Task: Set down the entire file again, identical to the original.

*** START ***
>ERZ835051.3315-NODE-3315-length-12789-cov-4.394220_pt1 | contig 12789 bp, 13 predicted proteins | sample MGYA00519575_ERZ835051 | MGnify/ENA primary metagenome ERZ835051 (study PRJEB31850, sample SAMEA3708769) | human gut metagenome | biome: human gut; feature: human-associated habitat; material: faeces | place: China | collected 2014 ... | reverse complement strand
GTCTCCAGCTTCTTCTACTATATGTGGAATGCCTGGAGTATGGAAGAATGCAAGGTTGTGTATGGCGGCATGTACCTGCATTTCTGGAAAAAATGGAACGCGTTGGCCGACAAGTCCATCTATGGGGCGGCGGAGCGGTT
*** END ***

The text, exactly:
>ERZ835051.3315-NODE-3315-length-12789-cov-4.394220_pt1 | contig 12789 bp, 13 predicted proteins | sample MGYA00519575_ERZ835051 | MGnify/ENA primary metagenome ERZ835051 (study PRJEB31850, sample SAMEA3708769) | human gut metagenome | biome: human gut; feature: human-associated habitat; material: faeces | place: China | collected 2014 ... | reverse complement strand
GTCTCCAGCTTCTTCTACTATATGTGGAATGCCTGGAGTATGGAAGAATGCAAGGTTGTGTATGGCGGCATGTACCTGCATTTCTGGAAAAAATGGAACGCGTTGGCCGACAAGTCCATCTATGGGGCGGCGGAGCGGTT